The point is, the costs associated with disc production and authoring does not justify the premium of $5 to sometimes $20 price difference between the DVD and the Blu-Ray, especially for a studio that does all of this inhouse.

  5. William Henley

    LOL, I was going to pick “I wholly support this decision”, but the “Criterion only releases Artsy Fartsy movies anyway” was a much better decision.

    Truthfully, this makes sense to me. It cuts down on shelf space at retailers, it cuts down on the costs of having to produce multiple packages for the same material, helps reduce overstock or understock of a particular format… I expect Funimation will probably be the next studio to go this route. It’s most likely going to be your studios that hit Niche markets that will be pushing for this.

    What would be nice is if they would pass the cost savings on to us, but I doubt it will happen.

    As for the DVD versions, I give them to my parents. They have HDTVs and Blu-Ray players, but they are the cheap Wal-Mart televisions, and their largest is 42 inch – the others are 32s. One 32 is 720p the other is 1080i. So as such, I just gave my mom about 40 DVDs of movies she didn’t have. They don’t care about cover art – all their movies are in boxes tucked away in the entertainment center.

  6. myka

    You’ll be surprised how many people still buy DVD’s. BD is great,but DVD’s is still a universal format it will be some time before they are phased out. BD’s been around still 06’& not a lot has changed with the format change since then.

  7. Daniel Rowen

    ALL studios have started doing this, have oyu not noticed how many of the last few blu-rays you bought were Blu-ray/DVD Combo packs? I have SO many DVD’s I’ve never touched and never really wanted to buy (especially where I had a DVD already and was upgrading to a blu-ray). I think this helps them charge more and then save on shelf space

    • Josh Zyber

      The point here is that Criterion is discontinuing their DVD-only releases (except for the Eclipse line). None of the majors have done that.

  8. Ross Gauthier

    I use my DVD’s as coasters. If I spend upwards to $30 or $40 on a BD I want to watch the BD not a DVD. Cut the price and just give me what I want.

  9. Dave T

    So any future 2-disc bluray (think On the Waterfront) would need to accommodate at least 4 discs, maybe 5… Do you think this might affect Criterion’s decision on how much additional content to offer – or how nice and fat of a booklet to include? Hmmm…

  10. Jeff Shultz


    I sell my Criterion DVDs (on a website) whenever I upgrade to the Blu-ray. From my actual selling experience, Criterion has lost a lot of the demand for DVD titles. Sales of my Criterion DVD titles are much slower now than 24 months ago. I’m sure Blus dominate their sales and getting stronger all the time. If I’m correct in my observation, it makes perfect sense for them to keep the DVDs available, but only market one sku per film. I’ll just sell the DVD out of the new releases (at lower prices than before) because I’m getting both formats for the same price as I used to pay for Blu-ray only.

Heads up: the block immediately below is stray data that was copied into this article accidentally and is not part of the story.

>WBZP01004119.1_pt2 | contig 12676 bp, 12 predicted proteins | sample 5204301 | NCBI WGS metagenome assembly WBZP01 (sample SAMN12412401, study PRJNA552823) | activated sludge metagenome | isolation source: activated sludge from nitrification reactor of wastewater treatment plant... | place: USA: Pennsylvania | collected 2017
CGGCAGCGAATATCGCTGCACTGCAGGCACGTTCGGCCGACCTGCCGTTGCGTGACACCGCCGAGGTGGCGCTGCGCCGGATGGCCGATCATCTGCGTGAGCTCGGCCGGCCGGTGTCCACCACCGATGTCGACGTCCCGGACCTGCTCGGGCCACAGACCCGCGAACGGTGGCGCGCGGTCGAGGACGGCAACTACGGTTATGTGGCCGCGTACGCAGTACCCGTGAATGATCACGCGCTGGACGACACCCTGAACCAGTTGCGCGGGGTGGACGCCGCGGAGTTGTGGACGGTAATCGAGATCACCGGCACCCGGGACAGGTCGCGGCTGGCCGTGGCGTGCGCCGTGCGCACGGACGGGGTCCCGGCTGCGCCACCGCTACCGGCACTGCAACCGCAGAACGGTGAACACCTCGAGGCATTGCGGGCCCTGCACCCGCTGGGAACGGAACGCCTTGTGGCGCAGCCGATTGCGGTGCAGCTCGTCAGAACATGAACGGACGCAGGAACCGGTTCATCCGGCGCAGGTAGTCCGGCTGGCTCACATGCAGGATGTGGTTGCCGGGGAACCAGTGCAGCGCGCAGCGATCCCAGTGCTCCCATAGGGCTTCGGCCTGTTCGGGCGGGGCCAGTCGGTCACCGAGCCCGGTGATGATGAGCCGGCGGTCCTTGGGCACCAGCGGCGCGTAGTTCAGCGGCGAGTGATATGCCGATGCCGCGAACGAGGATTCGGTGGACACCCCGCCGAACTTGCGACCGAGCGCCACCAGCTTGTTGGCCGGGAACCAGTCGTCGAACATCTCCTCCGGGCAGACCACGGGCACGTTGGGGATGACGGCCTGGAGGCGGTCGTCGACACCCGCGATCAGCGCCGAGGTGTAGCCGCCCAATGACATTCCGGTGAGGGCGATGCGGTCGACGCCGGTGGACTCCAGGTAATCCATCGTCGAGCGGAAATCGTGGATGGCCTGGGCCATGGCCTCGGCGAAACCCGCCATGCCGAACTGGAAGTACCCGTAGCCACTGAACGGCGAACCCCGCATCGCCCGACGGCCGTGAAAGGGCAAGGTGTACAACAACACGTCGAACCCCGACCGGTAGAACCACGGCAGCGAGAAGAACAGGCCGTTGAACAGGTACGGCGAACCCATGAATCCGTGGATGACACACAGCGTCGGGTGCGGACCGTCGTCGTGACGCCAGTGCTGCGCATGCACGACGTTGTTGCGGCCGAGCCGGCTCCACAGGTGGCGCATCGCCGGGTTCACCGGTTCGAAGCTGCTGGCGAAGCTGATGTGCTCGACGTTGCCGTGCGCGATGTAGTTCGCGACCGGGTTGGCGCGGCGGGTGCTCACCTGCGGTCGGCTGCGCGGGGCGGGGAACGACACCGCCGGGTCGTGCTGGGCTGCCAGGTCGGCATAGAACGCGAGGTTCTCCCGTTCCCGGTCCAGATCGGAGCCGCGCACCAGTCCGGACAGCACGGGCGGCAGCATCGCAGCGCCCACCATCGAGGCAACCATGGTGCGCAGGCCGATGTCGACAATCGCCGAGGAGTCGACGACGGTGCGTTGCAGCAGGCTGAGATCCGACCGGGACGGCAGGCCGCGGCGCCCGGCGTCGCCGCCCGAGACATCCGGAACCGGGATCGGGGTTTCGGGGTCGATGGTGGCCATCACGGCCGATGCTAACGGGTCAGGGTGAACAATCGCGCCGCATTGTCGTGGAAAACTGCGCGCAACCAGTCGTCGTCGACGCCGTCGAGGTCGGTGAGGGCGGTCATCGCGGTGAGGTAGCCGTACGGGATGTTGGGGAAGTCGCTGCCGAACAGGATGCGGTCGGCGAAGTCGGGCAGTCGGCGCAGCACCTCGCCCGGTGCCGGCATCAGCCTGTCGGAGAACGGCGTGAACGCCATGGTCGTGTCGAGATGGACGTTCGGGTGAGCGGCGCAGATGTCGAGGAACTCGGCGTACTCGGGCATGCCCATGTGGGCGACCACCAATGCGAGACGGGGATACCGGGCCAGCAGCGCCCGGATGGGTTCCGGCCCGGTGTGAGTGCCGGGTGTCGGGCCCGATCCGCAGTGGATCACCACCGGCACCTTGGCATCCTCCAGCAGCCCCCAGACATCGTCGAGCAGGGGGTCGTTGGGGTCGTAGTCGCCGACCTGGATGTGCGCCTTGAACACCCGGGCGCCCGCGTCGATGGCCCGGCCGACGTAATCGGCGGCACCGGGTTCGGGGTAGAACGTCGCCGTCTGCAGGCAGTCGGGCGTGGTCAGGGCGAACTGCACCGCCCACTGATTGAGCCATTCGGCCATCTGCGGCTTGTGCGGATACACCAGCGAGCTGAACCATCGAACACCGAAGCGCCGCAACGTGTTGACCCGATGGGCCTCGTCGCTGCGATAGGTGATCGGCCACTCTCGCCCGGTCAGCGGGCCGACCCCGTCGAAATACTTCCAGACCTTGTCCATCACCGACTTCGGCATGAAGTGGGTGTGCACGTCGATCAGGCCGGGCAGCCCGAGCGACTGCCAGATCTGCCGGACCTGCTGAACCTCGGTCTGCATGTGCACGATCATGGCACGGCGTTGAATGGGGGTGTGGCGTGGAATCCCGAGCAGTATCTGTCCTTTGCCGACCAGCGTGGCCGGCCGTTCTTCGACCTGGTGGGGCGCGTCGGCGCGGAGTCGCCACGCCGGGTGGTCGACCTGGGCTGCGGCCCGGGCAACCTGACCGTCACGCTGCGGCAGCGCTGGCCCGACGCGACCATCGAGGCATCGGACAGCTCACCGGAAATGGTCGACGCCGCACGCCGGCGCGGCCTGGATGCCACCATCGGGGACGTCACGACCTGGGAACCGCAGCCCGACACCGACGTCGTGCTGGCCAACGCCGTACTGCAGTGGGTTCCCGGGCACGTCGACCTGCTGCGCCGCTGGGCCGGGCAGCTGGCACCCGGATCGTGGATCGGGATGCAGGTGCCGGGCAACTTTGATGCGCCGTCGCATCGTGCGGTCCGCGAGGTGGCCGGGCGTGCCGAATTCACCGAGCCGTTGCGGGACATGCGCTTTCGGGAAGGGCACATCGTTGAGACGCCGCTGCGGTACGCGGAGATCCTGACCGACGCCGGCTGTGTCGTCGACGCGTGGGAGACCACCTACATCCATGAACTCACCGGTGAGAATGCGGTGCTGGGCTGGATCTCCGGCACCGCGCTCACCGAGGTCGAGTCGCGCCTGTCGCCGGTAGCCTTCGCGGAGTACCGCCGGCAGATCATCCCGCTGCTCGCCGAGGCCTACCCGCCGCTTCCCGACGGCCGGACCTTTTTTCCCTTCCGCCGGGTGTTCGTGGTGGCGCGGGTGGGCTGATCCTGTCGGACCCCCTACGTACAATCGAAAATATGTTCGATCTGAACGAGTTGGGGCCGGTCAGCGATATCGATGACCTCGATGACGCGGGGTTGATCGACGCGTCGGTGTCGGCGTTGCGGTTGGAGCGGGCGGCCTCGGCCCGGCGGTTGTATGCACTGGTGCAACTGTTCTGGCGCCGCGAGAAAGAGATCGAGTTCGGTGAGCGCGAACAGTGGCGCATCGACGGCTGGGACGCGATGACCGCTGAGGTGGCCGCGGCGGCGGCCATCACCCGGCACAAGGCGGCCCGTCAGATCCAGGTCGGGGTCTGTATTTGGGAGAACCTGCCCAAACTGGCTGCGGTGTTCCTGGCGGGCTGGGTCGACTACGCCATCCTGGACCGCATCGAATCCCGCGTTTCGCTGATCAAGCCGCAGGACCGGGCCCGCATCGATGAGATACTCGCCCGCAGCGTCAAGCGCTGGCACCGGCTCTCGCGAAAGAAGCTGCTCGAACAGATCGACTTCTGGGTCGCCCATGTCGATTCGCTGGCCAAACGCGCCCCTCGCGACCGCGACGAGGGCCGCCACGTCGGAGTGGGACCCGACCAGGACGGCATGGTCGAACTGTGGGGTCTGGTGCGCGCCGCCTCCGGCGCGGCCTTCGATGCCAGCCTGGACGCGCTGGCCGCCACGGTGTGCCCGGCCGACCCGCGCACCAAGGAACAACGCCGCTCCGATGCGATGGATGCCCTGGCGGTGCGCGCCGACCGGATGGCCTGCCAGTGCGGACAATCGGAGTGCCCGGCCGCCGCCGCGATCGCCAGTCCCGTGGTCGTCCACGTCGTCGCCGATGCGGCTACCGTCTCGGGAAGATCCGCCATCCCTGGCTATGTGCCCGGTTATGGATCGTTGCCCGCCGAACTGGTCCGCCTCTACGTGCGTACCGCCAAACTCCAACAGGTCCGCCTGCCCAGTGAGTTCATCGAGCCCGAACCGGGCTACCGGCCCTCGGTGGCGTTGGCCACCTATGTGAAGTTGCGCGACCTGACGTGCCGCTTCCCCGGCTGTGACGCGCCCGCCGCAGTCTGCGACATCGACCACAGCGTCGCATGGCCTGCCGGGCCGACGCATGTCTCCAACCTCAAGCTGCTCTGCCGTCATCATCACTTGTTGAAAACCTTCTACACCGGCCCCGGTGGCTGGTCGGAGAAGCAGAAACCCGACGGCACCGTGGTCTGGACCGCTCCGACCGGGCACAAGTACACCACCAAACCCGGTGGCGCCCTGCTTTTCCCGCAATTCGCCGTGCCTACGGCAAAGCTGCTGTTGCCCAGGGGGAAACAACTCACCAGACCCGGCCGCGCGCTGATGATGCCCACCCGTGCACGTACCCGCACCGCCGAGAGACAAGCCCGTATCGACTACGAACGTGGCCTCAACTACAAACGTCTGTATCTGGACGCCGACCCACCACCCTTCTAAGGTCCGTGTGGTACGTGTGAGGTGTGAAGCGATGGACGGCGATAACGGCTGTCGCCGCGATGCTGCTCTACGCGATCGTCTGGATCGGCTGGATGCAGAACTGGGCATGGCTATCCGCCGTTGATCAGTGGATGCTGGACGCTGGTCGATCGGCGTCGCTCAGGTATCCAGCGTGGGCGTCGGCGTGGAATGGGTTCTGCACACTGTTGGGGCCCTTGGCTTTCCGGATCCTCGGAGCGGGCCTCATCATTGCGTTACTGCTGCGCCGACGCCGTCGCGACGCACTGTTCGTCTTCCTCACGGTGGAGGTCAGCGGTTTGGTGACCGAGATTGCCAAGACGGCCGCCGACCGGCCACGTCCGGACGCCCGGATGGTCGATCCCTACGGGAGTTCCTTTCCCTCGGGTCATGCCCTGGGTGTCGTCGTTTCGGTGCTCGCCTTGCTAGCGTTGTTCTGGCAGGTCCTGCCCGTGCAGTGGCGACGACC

11. At what point will Criterion (and others) discontinue producing dvds at all? That makes the most sense to me. There’s no excuse in this day and age to not be able to afford a Blu Ray player. Even if you still don’t quite have that big flat screen you’ve been saving for, that player will downconvert the movie to 480i/p for you!

    • William Henley

      Have you tried reading some of those menus from a Blu-Ray on an SD television? Its awful! Aliasing is horrible on text!

      Also, 4×3 content encoded on a Blu-Ray will show on an SD television pillarboxed all the way around. Really annoying.

      The downconverted video also tends to look worse than a DVD on the same set.

      So yes, Blu-Ray players will downconvert, but the quality is really lacking. This is probably because players probably use cheap hardware to downconvert, as the thought is “why would anyone spend money on Blu-Rays to watch in SD?” and is probably added to most players as an afterthought.

      I do know I have friends who have their Blu-Ray player hooked up to their HDTV with the SD connectors – for the life of us, we can’t figure out what the freak is wrong with the HDMI. I plan to get this fixed eventually, but we had set their player up for SD as she originally did just have an SD television, but I can’t figure out how to get it out of this mode. I can’t figure out how to do a factory reset on this player either. Really annoying.

  12. Jim B

    Most libraries will only purchase DVD’s. So if this is the only way Criterion can service institutional buyers I’m all for it. Most of you would be very surprised how many seniors rely exclusively on libraries for DVD’s which are still the universal format choice.

    • EM

      Near me is a great public library that unfortunately does not yet do Blu-ray but does do a nice job of stocking DVDs. I have found that this library is often quick to purchase DVDs I have suggested. However…I have found that the library does not stock DVDs that are available only via Blu-ray–DVD combo packages. I hope that Criterion’s move does not spell an end to the library’s Criterion purchases but an expansion of the library’s acquisitions. I’d love to see the library start carrying Blu; but failing that, I’d like to at least see it start carrying the DVDs from the combo titles I have sometimes desperately wanted it to acquire.

      • William Henley

        I was shocked when libraries started stocking DVDs and video games, and now E-books (although the DRM on my e-reader has never worked right – it does on the Kindle app on my phone, but the Kobo is notorious for having broken DRM – there are entire forums set up for people not able to access books they purchased, and having to rebuild the SQL database on the device). If Artsy-Fartsy films are only carried on Blu or Blu / DVD combos, I am sure they will start stocking Blu-Rays before too long.

  13. OK with me if it doesn’t mess up the packaging. What type of case will be used? Cardboard would not be acceptable. I like those clear plastic cases.